While so many shows are leaning hard into the realities of 2020, The Flight Attending sweeps viewers away to another world, one in which trans-Atlantic flights and all-night parties still exist without any worries.
Yes, the new HBO Max show is here to breathe fresh air into your life, something that seems counter-intuitive to the concept of air travel.
But The Flight Attendant doesn't spend a lot of time flying high, not nearly as much as Kaley Cuoco's Cassandra "Cassie" Bowden, a good-time girl who earns her living in the title role.
Cassie only considers time when she's needed on a flight. Otherwise, she's busy burying her head dancing, dining, over-drinking alcohol, and engaging in one-night stands.
Through the first four episodes that I had a chance to watch for this review, there wasn't a steadfast indication as two what Cassie has been running from, only that from her career path to her social activities, running is what she does best.
Her brother, Davey (T.R. Knight) struggles with that aspect of his sister. Married with two children, they plan a visit to New York City to visit Cassie, but every step of the way, he checks in with her to ensure she's still going to be there and that they're welcome in her life.
It's not exactly the warmest family dynamic, and the why of that is revealed in at least a little detail that also conveys where Cassie got her bad habits -- from her father.
Little snippets of her life are uncovered when she finds herself in anxiety-ridden situation, and after meeting a man who might change her wild ways only to discover him dead in bead after a beautiful day together, there is a lot to make Cassie anxious, especially since she's experiencing a blackout over the details.
Michiel Huisman plays Alex, and their one night in Bangkok (which was a song first and then a movie, neither of which have anything to do with The Flight Attendant) has the potential to be her undoing.
To say Cassie doesn't make the smartest decisions in wake of the tragedy would suggest that she made better decisions pre-tragedy, and that's just no the case.
Still, she flees the hotel, leaving a bloody Alex behind, and when the FBI wants to question the crew of her flight when they land, she tries to flee the airport, too.
If first impressions are important, Cassie does nothing to help her case. With the exception of Alex, her the impression she leaves on others is not just of a carefree young woman, but a careless one, as well.
Her coworkers, including Rosie Perez's Megan and Cassie's best friend, Annie (Zosia Mamet) try to give Cassie a hand up, but she rarely accepts the help, even when she needs it the most.
Luckily, Annie is an attorney, and the friendship card is all she needs to bank on good representation when the FBI continues questioning Cassie after suspecting she knows more than she's willing to share about Alex's death.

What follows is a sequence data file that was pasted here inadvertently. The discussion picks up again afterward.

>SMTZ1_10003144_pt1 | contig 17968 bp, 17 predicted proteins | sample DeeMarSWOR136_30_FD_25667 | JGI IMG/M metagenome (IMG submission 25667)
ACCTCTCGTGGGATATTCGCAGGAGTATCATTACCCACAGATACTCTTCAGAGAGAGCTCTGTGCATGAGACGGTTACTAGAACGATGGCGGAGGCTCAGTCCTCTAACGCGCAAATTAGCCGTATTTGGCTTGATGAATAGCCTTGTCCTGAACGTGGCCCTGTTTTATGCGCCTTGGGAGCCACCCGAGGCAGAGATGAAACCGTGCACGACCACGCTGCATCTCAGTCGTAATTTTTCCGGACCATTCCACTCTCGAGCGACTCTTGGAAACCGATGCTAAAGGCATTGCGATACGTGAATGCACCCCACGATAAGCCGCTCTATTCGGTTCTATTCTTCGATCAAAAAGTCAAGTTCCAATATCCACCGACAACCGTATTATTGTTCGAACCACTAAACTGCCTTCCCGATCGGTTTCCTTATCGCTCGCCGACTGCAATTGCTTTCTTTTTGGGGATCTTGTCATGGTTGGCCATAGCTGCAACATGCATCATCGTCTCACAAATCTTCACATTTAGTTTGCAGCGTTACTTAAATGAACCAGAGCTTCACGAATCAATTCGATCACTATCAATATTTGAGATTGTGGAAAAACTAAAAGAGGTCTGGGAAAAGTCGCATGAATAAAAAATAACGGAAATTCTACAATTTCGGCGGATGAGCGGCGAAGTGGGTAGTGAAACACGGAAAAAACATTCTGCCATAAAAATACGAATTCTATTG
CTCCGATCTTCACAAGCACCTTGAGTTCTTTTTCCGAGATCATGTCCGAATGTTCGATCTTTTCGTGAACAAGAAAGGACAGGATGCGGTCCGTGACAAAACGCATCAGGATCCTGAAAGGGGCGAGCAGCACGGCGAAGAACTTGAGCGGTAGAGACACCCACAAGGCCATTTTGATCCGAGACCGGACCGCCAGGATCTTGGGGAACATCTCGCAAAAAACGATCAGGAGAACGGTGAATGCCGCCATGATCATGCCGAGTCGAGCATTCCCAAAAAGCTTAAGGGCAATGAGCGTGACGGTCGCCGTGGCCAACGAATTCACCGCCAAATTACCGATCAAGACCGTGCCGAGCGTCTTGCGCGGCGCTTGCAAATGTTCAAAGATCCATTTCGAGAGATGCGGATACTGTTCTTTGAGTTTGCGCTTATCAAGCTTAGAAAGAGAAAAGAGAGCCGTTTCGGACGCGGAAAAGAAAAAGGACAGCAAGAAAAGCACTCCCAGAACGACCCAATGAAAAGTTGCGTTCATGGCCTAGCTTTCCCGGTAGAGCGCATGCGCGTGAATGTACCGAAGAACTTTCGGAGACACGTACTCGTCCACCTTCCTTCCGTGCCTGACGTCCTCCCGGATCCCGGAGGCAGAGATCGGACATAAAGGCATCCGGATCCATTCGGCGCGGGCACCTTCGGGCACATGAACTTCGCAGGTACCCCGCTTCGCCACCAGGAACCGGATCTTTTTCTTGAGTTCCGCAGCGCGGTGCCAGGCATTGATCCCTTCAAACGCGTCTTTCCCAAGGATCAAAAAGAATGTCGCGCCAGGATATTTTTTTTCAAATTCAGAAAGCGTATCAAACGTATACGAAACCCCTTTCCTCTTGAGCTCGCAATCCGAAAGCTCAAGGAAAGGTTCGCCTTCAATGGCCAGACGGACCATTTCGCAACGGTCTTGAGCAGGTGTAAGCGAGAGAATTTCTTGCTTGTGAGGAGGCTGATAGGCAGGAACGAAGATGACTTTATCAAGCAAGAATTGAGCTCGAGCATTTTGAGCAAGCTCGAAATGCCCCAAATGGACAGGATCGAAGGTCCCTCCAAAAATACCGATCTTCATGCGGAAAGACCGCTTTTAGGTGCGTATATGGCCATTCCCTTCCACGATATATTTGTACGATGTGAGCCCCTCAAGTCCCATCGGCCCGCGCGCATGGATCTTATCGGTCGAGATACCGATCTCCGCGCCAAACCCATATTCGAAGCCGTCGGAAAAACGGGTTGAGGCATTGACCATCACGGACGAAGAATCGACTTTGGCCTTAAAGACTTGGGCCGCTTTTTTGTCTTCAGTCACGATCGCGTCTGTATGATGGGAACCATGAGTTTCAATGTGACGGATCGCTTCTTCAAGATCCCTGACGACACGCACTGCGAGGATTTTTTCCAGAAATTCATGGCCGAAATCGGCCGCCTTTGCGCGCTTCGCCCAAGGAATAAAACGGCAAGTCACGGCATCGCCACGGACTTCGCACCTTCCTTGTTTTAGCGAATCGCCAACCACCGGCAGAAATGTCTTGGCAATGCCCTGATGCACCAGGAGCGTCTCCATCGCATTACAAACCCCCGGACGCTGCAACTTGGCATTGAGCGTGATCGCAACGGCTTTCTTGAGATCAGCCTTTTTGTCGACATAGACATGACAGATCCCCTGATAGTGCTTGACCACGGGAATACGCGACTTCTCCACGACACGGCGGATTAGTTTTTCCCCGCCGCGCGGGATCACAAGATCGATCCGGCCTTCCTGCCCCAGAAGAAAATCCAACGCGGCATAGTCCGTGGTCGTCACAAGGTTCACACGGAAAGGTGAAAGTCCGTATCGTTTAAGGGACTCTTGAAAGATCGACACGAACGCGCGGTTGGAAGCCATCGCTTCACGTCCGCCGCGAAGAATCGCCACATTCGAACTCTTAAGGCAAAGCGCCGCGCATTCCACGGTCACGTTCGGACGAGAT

The irony of all of this is that it seemed like Alex would have been the man who could have helped Cassie find her mooring. They connected deeply quite fast.
Maybe that's why Cassie continues her "relationship" with Alex well beyond his death.
While Cassie could be suffering a dissociative disorder resulting from trauma, it's likely something much different than that. Because Alex helps her sort out what happened kindly and with concern.
He's her subconscious, and that part of her buried deep that she's been trying to long to keep under the rug.
Cassie is going through something that I wouldn't wish on my worst enemy, but my hunch is that meeting Alex, finding him dead, and going on an around-the-world adventure to find answers will finally shake her out of her life-long stupor.
The Flight Attendant is definitely a starring vehicle for Cuoco, and it's a good one, practically erasing all notions you still have of her as Penny on The Big Bang Theory.
Arguably, she's already done a great job with the starring role in Harley Quinn, but it's easier to disregard the actor from the voice in an animated comedy.
She carries almost every scene on her capable shoulders, and without her energy, Cassie would be a much different character.
While the majority of the scenes early on in The Flight Attendant are breezy and somewhat forgettable, there are hints of depth that I'd expect to unfold as the series progresses.
Nobody can keep up the kind of flighty existence Cassie has for the long-term, and the same can be said of The Flight Attendant series.
There is a conspiracy running through the narrative dealing with international espionage that could be played for laughs no matter how many bodies pile up, but Cassie's addictions (because I'd argue that alcohol is just the tip of the iceberg) and their resulting relationship and career issues feel like the foundation for everything else.
If The Flight Attendant continues in that direction, it could be an extraordinary show. For now, it's a fast-paced romp through a world that no longer exists, leaning on a conspiracy plotline that is somewhat empty. While that's still well worth the investment, if it achieves the teased depty, it will be much more.
The first three episodes of The Flight Attendant drop on HBO Max on Thursday, November 16, with a new episode each week thereafter.
But if you've got an itch to take a quick look, the premiere is currently streaming, for free, on HBOMax.com.
Carissa Pavlica is the managing editor and a staff writer and critic for TV Fanatic. She's a member of the Critic's Choice Association, enjoys mentoring writers, conversing with cats, and passionately discussing the nuances of television and film with anyone who will listen. Follow her on Twitter and email her here at TV Fanatic.